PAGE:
Somerset’s Alfonso Thomas stunned Sussex with an incredible four wickets in four balls to help his side claim an emphatic six-wicket victory in LV= County Championship Division One.
Thomas sealed his hat-trick by dismissing James Anyon, Rory Hamilton-Brown and Ed Joyce in the last three balls of the 17th over before returning to the attack in the 19th over and making it four in four with the wicket of Scotland’s Matt Machan.
Somerset’s Peter Trego (three for 27) also sent Chris Nash back to the pavilion in between as Sussex crashed from 33 for nought to 33 for five in ten balls at Taunton.
Thomas (five for 40) attempted to become the first player to take five wickets in five balls in first-class history but, much to the disappointment of the home crowd, Sussex number seven Ben Brown was able to block the delivery.
It is the first time a Somerset player has taken four first-class wickets in a row while Surrey’s Gary Butcher was the last man to achieve the feat in English cricket against Derbyshire in 2000.
Sussex never recovered thereafter, posting a meagre target of 103 which Somerset comfortably knocked off with six wickets to spare.
Meanwhile, Moeen Ali is confident he is ready to make a success of his likely Test debut at Lord’s tomorow.
The Worcestershire player is part of England’s 12-man squad for the series opener against Sri Lanka and is pencilled in as the side’s spin-bowling all-rounder.
The 26-year-old made his name in county cricket as a front-line batsman but England’s lack of in-form spinners means he has been selected for Peter Moores’ comeback Test as head coach as much for his bowling as his runs. And it is a challenge he is delighted to embrace.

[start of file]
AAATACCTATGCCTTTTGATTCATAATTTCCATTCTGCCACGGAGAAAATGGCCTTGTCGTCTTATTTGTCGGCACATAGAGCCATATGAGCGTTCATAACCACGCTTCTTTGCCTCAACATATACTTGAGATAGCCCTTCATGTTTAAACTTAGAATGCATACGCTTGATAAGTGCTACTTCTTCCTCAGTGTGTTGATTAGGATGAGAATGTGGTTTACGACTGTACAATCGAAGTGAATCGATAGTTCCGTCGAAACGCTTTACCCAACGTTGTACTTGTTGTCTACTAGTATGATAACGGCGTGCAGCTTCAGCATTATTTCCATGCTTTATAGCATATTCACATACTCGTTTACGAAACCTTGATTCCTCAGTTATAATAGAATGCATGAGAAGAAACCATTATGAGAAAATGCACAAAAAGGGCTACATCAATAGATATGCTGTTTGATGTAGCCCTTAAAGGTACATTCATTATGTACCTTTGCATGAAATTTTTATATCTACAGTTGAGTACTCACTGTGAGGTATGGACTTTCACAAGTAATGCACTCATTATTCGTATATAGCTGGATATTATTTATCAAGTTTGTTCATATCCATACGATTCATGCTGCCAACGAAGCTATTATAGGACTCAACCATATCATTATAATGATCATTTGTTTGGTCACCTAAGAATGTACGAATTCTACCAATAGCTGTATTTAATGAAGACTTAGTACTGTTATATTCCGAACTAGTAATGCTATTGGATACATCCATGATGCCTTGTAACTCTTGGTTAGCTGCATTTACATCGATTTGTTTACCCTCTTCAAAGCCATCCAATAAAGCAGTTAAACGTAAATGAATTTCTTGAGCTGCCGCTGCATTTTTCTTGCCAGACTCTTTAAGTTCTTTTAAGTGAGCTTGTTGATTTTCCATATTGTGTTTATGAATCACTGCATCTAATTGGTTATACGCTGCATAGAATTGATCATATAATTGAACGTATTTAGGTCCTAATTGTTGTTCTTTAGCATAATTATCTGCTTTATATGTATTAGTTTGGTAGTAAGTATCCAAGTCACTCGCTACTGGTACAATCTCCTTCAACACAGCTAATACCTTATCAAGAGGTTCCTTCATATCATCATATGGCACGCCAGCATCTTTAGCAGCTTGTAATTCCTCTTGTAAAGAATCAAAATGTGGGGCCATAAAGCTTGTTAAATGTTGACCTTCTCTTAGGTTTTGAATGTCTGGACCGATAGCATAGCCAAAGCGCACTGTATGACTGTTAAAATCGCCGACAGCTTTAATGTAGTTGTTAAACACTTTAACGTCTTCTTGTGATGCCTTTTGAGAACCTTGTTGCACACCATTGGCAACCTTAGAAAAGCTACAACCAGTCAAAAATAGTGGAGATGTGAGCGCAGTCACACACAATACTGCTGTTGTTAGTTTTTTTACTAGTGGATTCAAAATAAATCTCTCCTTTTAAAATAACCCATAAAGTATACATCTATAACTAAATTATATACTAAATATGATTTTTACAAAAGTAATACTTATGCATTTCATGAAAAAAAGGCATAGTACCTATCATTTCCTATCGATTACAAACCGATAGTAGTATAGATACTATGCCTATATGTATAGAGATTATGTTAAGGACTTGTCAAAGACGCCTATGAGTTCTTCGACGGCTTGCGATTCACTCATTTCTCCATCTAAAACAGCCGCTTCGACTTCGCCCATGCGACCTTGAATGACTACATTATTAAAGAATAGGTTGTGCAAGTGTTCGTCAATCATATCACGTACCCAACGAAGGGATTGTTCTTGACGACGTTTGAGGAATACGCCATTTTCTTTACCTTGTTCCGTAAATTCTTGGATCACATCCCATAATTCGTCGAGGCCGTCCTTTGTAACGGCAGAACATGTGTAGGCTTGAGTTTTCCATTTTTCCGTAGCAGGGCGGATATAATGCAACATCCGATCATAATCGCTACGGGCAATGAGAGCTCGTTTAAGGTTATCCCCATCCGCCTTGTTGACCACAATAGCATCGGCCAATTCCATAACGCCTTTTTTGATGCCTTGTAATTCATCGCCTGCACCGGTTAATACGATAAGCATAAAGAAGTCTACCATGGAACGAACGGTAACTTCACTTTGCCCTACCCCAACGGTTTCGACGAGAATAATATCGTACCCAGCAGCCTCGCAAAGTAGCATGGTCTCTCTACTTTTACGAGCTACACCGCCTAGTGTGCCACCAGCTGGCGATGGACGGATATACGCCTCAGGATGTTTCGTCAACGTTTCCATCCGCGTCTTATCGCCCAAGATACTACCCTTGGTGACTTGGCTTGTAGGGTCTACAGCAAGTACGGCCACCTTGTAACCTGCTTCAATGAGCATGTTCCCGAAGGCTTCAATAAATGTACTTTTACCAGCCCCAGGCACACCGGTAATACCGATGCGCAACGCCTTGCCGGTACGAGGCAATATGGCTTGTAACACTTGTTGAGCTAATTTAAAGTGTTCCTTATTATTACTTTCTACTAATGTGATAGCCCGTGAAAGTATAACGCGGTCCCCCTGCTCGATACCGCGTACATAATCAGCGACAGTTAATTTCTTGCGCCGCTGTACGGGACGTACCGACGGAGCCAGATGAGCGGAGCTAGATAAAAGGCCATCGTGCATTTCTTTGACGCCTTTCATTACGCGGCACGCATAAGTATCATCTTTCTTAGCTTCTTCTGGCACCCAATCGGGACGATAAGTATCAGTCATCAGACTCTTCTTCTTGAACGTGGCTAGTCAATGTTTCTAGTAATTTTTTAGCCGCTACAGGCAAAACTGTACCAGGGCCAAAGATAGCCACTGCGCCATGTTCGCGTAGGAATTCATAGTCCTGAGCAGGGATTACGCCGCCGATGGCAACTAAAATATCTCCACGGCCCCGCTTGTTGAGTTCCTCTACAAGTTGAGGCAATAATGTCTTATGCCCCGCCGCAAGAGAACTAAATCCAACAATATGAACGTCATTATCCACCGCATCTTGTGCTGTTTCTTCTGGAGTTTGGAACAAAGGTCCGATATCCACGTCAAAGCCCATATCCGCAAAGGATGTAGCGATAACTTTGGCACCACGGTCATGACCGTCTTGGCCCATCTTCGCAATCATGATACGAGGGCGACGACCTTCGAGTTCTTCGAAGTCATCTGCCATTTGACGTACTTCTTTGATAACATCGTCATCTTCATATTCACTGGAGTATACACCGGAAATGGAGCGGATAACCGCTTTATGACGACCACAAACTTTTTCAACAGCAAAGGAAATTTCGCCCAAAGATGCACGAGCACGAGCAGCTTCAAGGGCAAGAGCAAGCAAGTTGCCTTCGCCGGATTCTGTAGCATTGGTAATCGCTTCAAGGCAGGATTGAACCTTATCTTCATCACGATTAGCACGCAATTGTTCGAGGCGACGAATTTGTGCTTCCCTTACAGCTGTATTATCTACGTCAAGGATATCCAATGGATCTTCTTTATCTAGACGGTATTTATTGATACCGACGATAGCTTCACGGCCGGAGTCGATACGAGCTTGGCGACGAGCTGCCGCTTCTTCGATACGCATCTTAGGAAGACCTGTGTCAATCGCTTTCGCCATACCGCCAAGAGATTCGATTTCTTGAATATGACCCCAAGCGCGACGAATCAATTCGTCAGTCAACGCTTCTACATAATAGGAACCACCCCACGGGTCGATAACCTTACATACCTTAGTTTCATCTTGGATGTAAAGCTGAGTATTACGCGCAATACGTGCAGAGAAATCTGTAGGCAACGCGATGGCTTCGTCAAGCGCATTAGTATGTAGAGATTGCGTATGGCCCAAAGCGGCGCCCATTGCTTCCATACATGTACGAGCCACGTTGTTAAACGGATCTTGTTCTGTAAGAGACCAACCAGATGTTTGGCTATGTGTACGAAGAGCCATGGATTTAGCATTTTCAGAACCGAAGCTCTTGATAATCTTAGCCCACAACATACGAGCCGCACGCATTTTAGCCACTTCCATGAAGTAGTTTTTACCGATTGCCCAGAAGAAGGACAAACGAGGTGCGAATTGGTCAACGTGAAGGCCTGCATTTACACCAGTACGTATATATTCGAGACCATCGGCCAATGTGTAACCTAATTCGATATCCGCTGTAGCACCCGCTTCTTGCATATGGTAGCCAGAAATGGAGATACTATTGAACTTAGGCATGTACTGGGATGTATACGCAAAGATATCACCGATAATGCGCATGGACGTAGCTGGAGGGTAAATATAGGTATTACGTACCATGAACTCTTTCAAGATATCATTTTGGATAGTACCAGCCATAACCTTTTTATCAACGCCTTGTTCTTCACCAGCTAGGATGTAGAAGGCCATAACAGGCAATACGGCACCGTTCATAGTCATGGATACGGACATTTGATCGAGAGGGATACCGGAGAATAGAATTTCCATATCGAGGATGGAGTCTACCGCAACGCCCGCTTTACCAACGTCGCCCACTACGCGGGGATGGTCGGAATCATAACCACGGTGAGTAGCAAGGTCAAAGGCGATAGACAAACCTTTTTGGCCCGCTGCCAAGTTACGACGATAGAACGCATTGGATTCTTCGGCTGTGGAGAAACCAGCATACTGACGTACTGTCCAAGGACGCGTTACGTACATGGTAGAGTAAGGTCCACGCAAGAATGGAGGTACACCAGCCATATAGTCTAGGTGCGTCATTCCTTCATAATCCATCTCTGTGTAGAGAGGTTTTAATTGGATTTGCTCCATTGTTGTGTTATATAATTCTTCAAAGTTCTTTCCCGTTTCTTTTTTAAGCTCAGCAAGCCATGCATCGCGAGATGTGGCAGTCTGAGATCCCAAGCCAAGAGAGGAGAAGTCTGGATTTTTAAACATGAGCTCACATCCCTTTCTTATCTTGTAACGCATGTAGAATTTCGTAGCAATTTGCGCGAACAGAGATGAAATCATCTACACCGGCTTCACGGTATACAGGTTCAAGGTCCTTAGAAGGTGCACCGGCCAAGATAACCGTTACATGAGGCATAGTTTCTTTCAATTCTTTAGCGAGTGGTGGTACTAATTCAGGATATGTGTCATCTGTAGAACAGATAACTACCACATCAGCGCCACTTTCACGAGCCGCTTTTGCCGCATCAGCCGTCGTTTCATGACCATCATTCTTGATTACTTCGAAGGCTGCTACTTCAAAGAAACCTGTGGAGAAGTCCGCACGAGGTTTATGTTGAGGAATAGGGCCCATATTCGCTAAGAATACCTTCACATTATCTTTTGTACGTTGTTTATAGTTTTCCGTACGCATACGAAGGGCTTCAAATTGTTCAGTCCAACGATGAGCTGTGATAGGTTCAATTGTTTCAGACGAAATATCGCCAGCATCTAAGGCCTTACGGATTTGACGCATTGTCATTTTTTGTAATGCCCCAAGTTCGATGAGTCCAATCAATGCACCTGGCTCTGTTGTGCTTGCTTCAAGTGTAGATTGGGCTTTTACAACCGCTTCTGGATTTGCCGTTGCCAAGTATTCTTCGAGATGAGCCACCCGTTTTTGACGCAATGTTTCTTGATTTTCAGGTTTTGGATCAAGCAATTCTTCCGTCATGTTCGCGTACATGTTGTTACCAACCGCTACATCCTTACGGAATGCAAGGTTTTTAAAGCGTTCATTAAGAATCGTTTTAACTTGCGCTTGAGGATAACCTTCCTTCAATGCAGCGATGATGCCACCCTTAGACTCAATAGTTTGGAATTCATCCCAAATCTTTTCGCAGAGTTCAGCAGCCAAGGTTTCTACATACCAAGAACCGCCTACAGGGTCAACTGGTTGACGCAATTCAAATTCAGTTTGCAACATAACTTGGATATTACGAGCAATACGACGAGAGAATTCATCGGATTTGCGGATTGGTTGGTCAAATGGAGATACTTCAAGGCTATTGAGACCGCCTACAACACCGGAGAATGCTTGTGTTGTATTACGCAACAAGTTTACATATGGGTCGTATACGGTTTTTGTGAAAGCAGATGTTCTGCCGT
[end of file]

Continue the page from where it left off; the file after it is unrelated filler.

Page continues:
He said: “I don’t think it gets better than this in international cricket, hopefully to make your debut at Lord’s. I can’t describe the feeling but it means a lot.”
“I can’t wait to walk through that room [the Lord’s Long Room] and get out there.
“It’s nice to be part of a new era – a similar thing happened with Worcestershire in county cricket when some big guys left and I had to step up.
“I feel like I’m ready [as a batsman]. I had a good knock last week and I’m ready to play.”
Moeen may be the only English spinner with anything approaching a “mystery” ball – the so-called “doosra” that he has been practising.
But Sri Lanka’s batsmen appear unlikely to lose any sleep about the possibility of having to contend with it.
Moeen, planning to try out the delivery after learning it from his Worcestershire team-mate Saeed Ajmal, will not be England’s Plan A to take wickets in the first Investec Test.
He will be expected to get through his fair share of overs if England’s frontline pace attack do not bowl Sri Lanka out first.
But Lahiru Thirimanne, the tourists’ vice-captain, made it abundantly clear his team will be primarily concerned with the threat of England’s seamers.
Thirimanne said: “I don’t think the Lord’s wicket will turn.
“It will suit fast bowlers – the majority of records [here] belong to fast bowlers. We’re good at playing spin, so we just want to concentrate on pace.”
James Anderson’s seam and swing and the returning Stuart Broad’s pace will remain Sri Lanka’s preoccupation but Thirimanne senses an opportunity against hosts in transition after their Ashes whitewash.
“In English conditions, I think the England attack is the best in the world. But, at the moment, they have some new fast bowlers. So we have a little bit of a chance because they are regrouping their side.
“There are [still] some world-class bowlers, like Jimmy Anderson and Stuart Broad – so we have to play our best cricket.”
“We’ve won one-day series here, but we want to concentrate on these Tests,” added Thirimanne.
“We’ve won two Tests here; we want to win a series now.
“This is a very good chance for us to do that.”